Grand wool church in graveyard full of bale tombs.
This church was enlarged and remodelled in the fifteenth century but much from the twelfth and thirteenth century remains intact. The Norman west doorway is a well-preserved example with a good array of beakheads. The church did not become cruciform until the first half of the thirteenth century when longer transepts were added and the chancel lengthened. The merchant guild added a free-standing chapel close to the south west corner of the nave at this time. This was joined to the main church in the fifteenth century.
The porch is fabulous. Three storeys high, the pinnacles continue the lines of the buttresses and the narrow panel tracery and tall pedestals on which the figures stand combine to make it insistently vertical.
The glory days for the Burford wool traders were in the fifteenth century. Unsurprisingly therefore the nave was rebuilt, with a north aisle, a south chancel and a spire was added to the tower .
The eastern parts of the church are a warren of interlinked spaces with the connections between earlier and later work lie exposed to view. The rebuilding of the nave together with the addition of the north aisle and joining of the guild chapel saw the introduction of fine new arcade both to the nave and between the south aisle and the guild chapel beyond. The fifteenth century roof is studded with figurative sculpture in the form of label stops and corbels. The best examples survive on the north side.
The font is probably Norman but recut in the fourteenth century. There is also a monument to Edmund Harman and his wife – albeit they are both absent but their 16 children are carved in deep relief on the lower half of the monument. The figures above are thought to be the earliest depictions in Britain of inhabitants of the New World.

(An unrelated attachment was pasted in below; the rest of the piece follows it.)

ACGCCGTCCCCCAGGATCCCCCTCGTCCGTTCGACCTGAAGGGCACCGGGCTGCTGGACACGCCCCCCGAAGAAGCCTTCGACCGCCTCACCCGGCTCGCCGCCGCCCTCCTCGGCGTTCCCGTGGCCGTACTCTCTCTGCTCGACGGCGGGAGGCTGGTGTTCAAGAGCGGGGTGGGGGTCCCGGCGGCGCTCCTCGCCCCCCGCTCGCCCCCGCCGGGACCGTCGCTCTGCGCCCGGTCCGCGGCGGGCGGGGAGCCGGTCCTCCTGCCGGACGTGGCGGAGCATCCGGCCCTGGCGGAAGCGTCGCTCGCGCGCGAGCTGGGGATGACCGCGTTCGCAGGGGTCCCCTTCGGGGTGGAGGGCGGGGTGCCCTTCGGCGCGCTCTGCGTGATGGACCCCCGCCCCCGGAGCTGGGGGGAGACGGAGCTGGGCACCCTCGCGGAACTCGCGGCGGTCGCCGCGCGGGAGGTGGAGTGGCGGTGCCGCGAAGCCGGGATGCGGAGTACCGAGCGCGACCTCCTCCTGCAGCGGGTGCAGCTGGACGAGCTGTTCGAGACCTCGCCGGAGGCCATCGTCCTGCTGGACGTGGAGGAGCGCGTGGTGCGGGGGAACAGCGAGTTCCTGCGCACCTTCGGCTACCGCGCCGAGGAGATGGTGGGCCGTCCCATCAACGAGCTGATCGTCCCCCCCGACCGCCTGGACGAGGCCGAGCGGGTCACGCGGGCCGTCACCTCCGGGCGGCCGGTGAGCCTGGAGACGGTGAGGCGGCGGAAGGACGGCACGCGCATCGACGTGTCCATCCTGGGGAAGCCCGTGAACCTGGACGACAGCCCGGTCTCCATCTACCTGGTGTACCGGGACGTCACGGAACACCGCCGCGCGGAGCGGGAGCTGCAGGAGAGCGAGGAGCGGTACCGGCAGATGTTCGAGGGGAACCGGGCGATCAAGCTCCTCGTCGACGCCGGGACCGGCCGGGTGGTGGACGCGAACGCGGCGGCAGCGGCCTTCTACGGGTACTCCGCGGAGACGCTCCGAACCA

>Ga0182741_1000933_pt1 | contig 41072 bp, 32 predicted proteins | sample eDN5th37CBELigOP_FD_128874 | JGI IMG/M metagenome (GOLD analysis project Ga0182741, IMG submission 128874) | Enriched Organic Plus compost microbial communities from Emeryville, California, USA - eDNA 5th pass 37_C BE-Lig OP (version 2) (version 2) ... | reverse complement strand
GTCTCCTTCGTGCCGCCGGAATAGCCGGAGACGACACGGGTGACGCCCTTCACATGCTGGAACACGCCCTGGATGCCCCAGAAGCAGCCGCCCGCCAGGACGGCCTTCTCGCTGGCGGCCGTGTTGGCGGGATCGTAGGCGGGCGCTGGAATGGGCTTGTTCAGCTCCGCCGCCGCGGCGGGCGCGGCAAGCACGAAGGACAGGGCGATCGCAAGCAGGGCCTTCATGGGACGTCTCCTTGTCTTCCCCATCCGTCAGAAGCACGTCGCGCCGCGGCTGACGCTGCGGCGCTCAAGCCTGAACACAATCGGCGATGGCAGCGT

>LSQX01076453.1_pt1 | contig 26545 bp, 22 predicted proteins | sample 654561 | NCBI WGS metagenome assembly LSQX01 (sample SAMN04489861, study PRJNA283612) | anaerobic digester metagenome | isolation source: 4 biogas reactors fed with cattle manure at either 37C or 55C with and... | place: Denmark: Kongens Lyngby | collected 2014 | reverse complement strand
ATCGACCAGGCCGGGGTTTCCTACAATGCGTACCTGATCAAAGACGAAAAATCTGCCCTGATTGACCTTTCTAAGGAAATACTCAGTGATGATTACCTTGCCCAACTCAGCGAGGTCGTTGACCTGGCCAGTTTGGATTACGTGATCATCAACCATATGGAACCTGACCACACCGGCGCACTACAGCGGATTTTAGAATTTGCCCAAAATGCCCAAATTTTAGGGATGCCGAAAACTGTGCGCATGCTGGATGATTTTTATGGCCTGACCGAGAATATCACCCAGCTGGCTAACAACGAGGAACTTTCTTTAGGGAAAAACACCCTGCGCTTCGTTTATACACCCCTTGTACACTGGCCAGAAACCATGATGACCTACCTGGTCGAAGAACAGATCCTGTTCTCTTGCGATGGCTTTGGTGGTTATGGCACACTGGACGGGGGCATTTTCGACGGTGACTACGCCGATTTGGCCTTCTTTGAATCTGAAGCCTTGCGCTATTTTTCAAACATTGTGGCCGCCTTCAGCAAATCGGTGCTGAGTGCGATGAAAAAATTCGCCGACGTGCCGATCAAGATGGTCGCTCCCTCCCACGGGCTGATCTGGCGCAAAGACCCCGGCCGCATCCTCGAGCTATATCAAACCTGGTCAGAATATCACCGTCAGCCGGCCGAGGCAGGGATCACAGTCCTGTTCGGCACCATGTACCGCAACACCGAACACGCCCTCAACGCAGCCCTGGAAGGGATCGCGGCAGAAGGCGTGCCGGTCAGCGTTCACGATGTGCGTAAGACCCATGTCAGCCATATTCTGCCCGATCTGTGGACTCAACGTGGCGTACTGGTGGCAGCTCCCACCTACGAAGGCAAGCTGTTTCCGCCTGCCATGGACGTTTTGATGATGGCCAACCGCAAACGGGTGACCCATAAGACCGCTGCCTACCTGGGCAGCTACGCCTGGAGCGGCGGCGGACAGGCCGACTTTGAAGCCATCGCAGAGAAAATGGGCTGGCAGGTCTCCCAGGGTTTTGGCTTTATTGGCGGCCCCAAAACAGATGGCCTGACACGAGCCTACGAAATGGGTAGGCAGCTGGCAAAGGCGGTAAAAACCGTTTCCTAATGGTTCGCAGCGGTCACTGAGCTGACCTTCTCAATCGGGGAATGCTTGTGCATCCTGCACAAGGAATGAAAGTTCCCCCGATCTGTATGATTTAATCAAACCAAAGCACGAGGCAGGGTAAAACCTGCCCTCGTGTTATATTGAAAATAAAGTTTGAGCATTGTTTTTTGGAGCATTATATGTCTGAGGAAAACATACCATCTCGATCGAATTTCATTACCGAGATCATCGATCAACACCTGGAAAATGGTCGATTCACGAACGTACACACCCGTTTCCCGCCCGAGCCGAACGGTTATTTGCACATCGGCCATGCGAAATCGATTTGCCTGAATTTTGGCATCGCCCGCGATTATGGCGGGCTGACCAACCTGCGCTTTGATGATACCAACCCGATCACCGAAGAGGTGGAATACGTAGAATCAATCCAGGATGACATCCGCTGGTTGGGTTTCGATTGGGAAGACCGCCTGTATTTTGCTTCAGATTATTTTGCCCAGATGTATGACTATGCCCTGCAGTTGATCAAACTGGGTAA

The chapel of St Peter at the east of the nave is part medieval and enclose by screens incorporating early work including from the dismantled rood screen. The chapel was restored in 1877 -78 by George Street who also designed the pulpit and incorporating fifteenth century screen work.
The Lady Chapel is the largest, which is dominated by the Sylvesters and their uniform chest tombs. The chapel of St Thomas is fences off from the south transept by rugged, part medieval screen. It is reached up a short flight of steps being raised over an underlying crypt.
The south transept was probably used as a chapel at one stage but was effectively disabled as a chapel when the massive chest tomb was added in the fifteenth century. The tomb probably lost its brasses and the identities of its high status subjects during the Civil War when Parliamentary soldiers occupied the building.
The chapels flanking the chancel have also been intruded upon by later additions such as the organ however the wall paintings include a sixteenth century text from Romans originally forming the backdrop to another now lost altar. In 1625 the north chancel became home for the Tanfield monument. This was calculated to fill the space minus just enough room for pilgrims to file past one by one. Look out for the skeleton below the recumbent effigies and the canopy above.